|05 Mar 2012||#1|
Random BSODs and application errors
I'm working on my cousin's computer which I just put together for him the other week. Since he took it home, it has been the victim of repeated blue screens and application failures. Since the computer was basically brand new, and there was no risk of losing any files, I first reinstalled Windows.
The PC continued to blue screen, leading me to eventually run the memory checker which found several issues. After trial and error, I determined that one of the 4gb sticks was bad, and removed it.
The PC was fine for about three hours while I installed updates, but began to randomly quit Firefox. This was followed by several new blue screens. Its worth noting that i've also run check disk, as well as another round of the memory checker.
At this point i'm stumped. I can't recreate the blue screens on a consistent basis, and it seems that each time one happens, there is a different reason and error code associated with it.
Attached in the zip file are the dmp files and health report. The one error present in the report is my flash drive, which was not inserted while the blue screens were occurring.
Any help with this would be great. Thanks
Just realized I didn't post system specs:
AMD Athlon II x3 @ 3.3 ghz
ASUS M4A88T-M Motherboard
8GB Mushkin Enhanced RAM *(Currently 4gb, one bad stick)
700 watt Corsair PSU
Nvidia GTS 250 512mb
HP DVD Drive
|My System Specs|
|05 Mar 2012||#2|
The pre 2009 version of this driver is a known BSOD cause.
The one there is 2005.
Please visit this link: Asus tek computer inc. -support- drivers and download p7p55d le
ASUSTeK Computer Inc. -Support- Drivers and Download P7P55D LE
ASUSTeK Computer Inc. - Motherboards- ASUS P5K-VM
Scroll down to the utilities category, then scroll down to the "atk0110 driver for windowsxp/vista/windows 7 32&64-bit" (it's about the 12th item down).
Download and install it.
Go to c:\windows\system32\drivers to check and make sure that the asacpi.sys file is date stamped from 2009 or 2010 (not before).
|My System Specs|
|05 Mar 2012||#3|
Do What Jan (JMH) suggests first as it is easier. If you still crash do this.
These crashes were caused by memory corruption (probably a driver). Please run these two tests to verify your memory and find which driver is causing the problem.
If you are overclocking anything reset to default before running these tests.
In other words STOP!!!
*Download a copy of Memtest86 and burn the ISO to a CD using Iso Recorder or another ISO burning program. "http://www.memtest.org/#downiso"]Memtest86+ - Advanced Memory Diagnostic Tool
*Boot from the CD, and leave it running for at least 5 or 6 passes.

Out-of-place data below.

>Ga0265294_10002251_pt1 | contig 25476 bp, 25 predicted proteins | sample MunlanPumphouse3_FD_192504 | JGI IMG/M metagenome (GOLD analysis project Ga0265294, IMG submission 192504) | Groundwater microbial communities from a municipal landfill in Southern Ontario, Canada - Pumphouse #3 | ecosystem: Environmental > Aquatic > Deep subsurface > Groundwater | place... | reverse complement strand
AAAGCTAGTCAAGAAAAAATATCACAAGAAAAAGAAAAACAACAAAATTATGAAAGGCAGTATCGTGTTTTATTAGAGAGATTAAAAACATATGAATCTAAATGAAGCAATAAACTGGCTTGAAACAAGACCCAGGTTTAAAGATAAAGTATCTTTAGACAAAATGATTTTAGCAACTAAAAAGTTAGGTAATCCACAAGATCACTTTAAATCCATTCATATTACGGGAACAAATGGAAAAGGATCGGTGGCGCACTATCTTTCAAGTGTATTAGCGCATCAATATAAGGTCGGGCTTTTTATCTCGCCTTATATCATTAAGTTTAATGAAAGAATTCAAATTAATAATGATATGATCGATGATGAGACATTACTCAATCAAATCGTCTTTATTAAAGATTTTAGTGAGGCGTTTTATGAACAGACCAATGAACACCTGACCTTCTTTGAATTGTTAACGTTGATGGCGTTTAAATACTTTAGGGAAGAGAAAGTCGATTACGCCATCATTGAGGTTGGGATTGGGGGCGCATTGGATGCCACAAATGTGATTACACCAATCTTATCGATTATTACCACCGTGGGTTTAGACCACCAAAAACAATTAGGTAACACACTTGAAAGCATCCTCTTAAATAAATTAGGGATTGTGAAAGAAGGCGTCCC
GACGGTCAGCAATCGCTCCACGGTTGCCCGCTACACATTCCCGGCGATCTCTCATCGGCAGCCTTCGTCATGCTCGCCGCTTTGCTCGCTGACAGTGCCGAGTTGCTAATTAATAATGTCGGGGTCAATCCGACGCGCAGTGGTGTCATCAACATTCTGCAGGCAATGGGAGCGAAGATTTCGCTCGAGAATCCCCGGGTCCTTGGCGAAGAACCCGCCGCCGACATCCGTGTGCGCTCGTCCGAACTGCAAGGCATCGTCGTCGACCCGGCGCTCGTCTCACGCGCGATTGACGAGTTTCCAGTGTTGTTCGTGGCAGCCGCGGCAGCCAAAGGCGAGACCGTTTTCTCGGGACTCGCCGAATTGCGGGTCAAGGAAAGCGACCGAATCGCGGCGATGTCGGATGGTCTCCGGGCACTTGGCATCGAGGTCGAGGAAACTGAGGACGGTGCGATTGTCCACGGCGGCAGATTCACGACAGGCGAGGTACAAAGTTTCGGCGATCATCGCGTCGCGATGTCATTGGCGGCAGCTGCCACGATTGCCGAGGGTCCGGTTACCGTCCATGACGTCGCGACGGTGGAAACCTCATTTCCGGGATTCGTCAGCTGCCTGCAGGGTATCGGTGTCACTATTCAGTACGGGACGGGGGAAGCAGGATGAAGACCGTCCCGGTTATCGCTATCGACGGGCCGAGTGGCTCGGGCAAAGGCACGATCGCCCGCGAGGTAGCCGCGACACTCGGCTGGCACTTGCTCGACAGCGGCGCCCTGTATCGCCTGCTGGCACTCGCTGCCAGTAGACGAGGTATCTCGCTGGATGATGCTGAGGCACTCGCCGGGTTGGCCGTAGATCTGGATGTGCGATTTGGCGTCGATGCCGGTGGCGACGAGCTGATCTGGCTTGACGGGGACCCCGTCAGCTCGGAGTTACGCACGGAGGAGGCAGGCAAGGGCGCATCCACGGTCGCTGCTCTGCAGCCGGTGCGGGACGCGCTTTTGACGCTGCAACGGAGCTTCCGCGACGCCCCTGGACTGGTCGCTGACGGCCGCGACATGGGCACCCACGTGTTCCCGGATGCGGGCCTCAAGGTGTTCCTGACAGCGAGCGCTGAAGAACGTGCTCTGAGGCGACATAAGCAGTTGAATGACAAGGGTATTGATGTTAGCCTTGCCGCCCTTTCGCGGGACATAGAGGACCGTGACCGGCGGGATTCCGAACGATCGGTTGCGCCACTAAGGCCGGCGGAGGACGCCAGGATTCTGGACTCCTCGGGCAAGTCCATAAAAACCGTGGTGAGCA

Just remember, any time Memtest reports errors, it can be either bad RAM or a bad motherboard slot.
Test the sticks individually, and if you find a good one, test it in all slots.
Any errors are indicative of a memory problem.
If a known good stick fails in a motherboard slot it is probably the slot.
RAM - Test with Memtest86+
Using Driver Verifier is an iffy proposition. Most times it'll crash and it'll tell you what the driver is. But sometimes it'll crash and won't tell you the driver. Other times it'll crash before you can log in to Windows. If you can't get to Safe Mode, then you'll have to resort to offline editing of the registry to disable Driver Verifier.
I'd suggest that you first backup your data and then make sure you've got access to another computer so you can contact us if problems arise. Then make a System Restore point (so you can restore the system using the Vista/Win7 Startup Repair feature).
In Windows 7 you can make a Startup Repair disk by going to Start....All Programs...Maintenance...Create a System Repair Disc - with Windows Vista you'll have to use your installation disk or the "Repair your computer" option at the top of the Safe Mode menu .
Then, here's the procedure:
- Go to Start and type in "verifier" (without the quotes) and press Enter
- Select "Create custom settings (for code developers)" and click "Next"
- Select "Select individual settings from a full list" and click "Next"
- Select everything EXCEPT FOR "Low Resource Simulation" and click "Next"
- Select "Select driver names from a list" and click "Next"
Then select all drivers NOT provided by Microsoft and click "Next"
- Select "Finish" on the next page.
Reboot the system and wait for it to crash to the Blue Screen. Continue to use your system normally, and if you know what causes the crash, do that repeatedly. The objective here is to get the system to crash because Driver Verifier is stressing the drivers out. If it doesn't crash for you, then let it run for at least 36 hours of continuous operation (an estimate on my part).
If you can't get into Windows because it crashes too soon, try it in Safe Mode.
If you can't get into Safe Mode, try using System Restore from your installation DVD to set the system back to the previous restore point that you created.
Driver Verifier - Enable and Disable
"http://support.microsoft.com/kb/244617"]Using Driver Verifier to identify issues with Windows drivers for advanced users
|My System Specs|
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